CaptureAudio – A Convenient Notetaker App

You’ve got an important business meeting coming up, where you need to take in-depth notes, but you’ve realized you’re not a good note-taker? Check out G8R Software’s new app, CaptureAudio, which costs only $0.99 and gives you a plethora of features for fantastic in-depth notetaking. The app works wonderfully on an iPad, and pretty well on an iPhone too. The app records audio, marks conversations, and allows you to take text notes. CaptureAudio screenshot

CaptureAudio works pretty easily, once users get the hang of it. Opening the app, users see a list of recordings to peruse. At the bottom of this list is a big blue button, which you can use to start recording. After beginning recording, some EQ bars come up, next to a time recorder. Below this is blue ‘FLAG’ button, surrounded with eight different, customizable flags. Each flag can bookmark the conversation with one of the eight different settings. There are two sets in there, one for education and the other for business, including sets like urgent, listen, or research. As well, users can change the list of flags to suit their application, including the title and the icons. When something that needs to be bookmarked is recorded, users hit the flag button, and it adds the flag to the recording, and will be saved. 

CaptureAudio screenshot 2

Users can listen to their previously recordings, skipping ahead to different bookmarks, and reading over the notes they’d taken over the course of the recording. Users can also add more bookmarks during playback, in case there was a spot that they didn’t have a bookmark but needed one. In addition, users can listen to their notes in 1.5x or 2.0x, so they can speed up a slow talking orator in order to get to the point quicker. In addition, users can back up their recordings onto either iTunes or Dropbox, while also sharing recordings through each of the applications that are set up for sharing in the iPad or iPhone. Users can also tag their recordings with any number of customizable tags, further organizing their recording list for easier perusal, if users decide to use the app for school and work, or any other combination of applications.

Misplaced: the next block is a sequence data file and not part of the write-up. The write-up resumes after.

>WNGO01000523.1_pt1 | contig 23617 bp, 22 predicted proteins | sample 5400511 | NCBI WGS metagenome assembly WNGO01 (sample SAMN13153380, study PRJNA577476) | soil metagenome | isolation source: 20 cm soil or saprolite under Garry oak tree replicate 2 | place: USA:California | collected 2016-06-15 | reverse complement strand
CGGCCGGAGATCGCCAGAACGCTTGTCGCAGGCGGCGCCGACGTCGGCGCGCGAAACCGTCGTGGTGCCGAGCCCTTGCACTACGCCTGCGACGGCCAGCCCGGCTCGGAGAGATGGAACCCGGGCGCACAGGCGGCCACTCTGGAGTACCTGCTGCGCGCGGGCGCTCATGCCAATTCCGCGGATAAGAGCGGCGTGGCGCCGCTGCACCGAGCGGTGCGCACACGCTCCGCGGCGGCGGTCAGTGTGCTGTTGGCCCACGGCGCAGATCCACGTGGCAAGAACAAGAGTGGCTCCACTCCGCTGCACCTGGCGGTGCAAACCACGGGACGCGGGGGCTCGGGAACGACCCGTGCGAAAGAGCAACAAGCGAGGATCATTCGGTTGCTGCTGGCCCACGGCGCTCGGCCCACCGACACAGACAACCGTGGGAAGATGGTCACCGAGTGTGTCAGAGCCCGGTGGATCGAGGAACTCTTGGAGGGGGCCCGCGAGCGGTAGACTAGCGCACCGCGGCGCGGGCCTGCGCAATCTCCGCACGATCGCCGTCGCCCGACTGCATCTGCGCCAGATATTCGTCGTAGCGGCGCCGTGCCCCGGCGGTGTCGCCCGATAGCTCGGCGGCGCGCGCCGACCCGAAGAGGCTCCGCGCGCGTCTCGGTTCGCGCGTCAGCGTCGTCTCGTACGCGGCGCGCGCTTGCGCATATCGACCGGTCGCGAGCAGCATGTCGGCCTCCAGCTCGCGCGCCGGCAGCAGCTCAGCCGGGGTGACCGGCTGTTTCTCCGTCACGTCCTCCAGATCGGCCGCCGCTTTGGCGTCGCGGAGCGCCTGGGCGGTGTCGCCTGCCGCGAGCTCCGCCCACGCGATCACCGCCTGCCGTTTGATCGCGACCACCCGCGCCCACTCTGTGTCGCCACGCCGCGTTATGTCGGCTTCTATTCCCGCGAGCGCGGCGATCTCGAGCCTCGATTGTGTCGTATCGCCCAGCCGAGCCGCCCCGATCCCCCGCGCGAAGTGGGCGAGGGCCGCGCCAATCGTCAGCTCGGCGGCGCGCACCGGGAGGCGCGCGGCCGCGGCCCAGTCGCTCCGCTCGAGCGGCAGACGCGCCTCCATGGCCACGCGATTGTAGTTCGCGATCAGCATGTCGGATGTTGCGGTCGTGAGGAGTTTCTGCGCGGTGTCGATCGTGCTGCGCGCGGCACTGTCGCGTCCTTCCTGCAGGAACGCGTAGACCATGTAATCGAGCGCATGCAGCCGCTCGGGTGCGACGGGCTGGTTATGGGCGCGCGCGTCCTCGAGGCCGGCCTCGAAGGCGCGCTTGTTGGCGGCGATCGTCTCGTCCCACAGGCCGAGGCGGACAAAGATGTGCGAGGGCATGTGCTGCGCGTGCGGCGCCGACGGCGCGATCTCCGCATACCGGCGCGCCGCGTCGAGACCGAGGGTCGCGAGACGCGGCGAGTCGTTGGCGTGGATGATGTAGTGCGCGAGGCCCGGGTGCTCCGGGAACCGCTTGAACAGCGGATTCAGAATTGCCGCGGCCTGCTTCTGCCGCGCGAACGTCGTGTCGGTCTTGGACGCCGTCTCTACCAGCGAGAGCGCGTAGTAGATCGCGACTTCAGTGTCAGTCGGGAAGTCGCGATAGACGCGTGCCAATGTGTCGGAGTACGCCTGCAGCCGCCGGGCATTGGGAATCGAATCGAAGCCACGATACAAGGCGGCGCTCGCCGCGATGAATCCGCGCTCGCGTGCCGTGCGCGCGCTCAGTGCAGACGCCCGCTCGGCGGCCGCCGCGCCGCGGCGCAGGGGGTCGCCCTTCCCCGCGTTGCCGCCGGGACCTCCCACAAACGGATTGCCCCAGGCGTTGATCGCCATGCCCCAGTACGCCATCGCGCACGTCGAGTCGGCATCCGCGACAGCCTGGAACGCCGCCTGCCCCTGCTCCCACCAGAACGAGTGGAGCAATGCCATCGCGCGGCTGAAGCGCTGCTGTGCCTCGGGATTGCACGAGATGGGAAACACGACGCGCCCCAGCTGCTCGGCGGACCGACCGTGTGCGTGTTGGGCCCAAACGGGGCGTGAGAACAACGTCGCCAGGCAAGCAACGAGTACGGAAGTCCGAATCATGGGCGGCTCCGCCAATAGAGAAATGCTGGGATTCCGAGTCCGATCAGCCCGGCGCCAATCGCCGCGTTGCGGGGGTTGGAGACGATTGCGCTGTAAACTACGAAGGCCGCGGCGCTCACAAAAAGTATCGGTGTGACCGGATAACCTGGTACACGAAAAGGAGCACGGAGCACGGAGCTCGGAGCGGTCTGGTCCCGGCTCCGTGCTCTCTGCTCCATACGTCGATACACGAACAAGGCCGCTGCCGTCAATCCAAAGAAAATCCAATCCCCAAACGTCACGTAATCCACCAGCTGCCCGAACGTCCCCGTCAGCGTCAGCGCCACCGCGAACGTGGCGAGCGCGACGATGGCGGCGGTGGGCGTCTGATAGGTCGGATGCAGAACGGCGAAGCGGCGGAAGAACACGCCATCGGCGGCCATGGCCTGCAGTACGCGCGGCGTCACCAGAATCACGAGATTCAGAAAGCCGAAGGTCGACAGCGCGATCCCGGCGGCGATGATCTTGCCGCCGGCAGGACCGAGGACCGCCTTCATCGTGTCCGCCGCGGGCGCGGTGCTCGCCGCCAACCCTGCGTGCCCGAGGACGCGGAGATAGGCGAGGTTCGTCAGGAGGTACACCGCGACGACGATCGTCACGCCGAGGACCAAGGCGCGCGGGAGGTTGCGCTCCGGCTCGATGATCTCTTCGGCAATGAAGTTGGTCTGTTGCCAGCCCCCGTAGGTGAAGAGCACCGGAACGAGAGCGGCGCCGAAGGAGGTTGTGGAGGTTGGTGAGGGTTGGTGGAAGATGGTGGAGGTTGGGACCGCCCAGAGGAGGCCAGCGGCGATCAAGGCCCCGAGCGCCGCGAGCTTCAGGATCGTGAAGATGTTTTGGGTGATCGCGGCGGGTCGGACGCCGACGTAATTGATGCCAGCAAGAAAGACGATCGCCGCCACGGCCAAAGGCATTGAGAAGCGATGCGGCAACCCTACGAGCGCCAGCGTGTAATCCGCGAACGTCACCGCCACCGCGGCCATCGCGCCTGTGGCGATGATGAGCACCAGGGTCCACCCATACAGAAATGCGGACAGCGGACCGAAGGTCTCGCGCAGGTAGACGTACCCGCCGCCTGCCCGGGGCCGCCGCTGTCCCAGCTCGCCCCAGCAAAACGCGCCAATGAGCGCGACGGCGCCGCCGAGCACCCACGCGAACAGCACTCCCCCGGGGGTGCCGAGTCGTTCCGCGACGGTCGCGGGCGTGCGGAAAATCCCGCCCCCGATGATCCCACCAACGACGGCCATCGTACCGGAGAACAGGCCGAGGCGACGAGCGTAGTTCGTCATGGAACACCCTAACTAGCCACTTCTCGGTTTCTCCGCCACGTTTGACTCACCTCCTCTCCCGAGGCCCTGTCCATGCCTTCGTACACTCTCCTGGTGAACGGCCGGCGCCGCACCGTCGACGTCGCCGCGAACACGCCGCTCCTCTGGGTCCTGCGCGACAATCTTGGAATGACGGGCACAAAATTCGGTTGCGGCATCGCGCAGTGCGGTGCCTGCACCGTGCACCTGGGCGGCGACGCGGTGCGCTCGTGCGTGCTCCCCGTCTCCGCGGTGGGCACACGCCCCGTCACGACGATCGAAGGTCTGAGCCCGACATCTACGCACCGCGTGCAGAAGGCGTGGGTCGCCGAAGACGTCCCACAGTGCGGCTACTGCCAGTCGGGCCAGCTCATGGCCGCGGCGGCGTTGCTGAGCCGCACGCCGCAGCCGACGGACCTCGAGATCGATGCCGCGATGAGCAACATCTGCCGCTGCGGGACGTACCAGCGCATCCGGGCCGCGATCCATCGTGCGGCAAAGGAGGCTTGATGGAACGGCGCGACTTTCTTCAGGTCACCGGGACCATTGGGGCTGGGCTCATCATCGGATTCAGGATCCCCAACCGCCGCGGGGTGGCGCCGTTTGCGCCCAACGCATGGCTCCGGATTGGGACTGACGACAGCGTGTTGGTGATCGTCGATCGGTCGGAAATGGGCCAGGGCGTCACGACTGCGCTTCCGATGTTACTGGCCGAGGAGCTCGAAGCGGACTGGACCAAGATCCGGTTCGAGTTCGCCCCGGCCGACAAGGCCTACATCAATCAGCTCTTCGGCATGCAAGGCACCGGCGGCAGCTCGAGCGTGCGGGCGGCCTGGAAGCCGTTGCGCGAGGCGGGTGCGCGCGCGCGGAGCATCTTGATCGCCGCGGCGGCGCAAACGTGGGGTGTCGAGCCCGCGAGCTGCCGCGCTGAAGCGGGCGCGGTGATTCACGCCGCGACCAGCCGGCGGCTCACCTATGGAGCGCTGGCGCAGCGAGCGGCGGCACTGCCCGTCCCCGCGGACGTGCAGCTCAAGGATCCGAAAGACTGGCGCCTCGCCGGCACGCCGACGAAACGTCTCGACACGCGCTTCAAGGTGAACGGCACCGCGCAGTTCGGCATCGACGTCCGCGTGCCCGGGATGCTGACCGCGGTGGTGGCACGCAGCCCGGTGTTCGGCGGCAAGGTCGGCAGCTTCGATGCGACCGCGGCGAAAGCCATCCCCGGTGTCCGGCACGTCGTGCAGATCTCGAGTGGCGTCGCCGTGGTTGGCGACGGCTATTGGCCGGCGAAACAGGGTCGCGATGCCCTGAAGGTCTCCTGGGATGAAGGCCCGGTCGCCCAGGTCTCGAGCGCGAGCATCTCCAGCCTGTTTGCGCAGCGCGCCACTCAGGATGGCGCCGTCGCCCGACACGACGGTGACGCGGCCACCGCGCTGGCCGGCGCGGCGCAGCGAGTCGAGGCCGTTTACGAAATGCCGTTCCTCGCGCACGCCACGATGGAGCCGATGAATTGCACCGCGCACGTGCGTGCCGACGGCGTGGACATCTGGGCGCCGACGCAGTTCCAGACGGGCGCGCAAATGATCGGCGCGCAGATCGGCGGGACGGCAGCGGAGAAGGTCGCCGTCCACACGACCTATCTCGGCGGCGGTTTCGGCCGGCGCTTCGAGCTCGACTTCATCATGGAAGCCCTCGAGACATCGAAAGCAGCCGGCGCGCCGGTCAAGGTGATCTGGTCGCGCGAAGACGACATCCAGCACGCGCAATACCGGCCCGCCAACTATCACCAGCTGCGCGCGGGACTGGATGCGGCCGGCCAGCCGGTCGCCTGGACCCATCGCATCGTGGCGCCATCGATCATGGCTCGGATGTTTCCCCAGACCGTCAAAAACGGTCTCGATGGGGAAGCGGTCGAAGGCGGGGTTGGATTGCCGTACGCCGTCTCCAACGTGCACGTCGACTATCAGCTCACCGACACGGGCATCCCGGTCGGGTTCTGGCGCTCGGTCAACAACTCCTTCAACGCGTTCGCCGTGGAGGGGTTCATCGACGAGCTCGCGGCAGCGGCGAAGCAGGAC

CaptureAudio works great for anyone in need of a notetaker without the need to buy a tape or USB recorder, or mess with audio files, as they’re all conveniently archived in one place. The iPhone version works a little differently, as the screen doesn’t have enough room for all of the recording features and the note taking function. Instead, users have to hit a button on the recording screen to bring up the note taking screen, which allows for input. Presumably, using the app this way would be a hindrance to note taking, unless users were particularly skilled at using the iPhone keyboard and were interested in long term note taking through the app. Overall though, this is a problem with the iPhone and not the app, because it doesn’t seem like there is any type of fix that G8R Software, the developers of CaptureAudio, would be able to implement to solve this issue. 

CaptureAudio works really well, and is a feature rich note taking app that would allow users to create a large collection of notes, easily indexable and discoverable.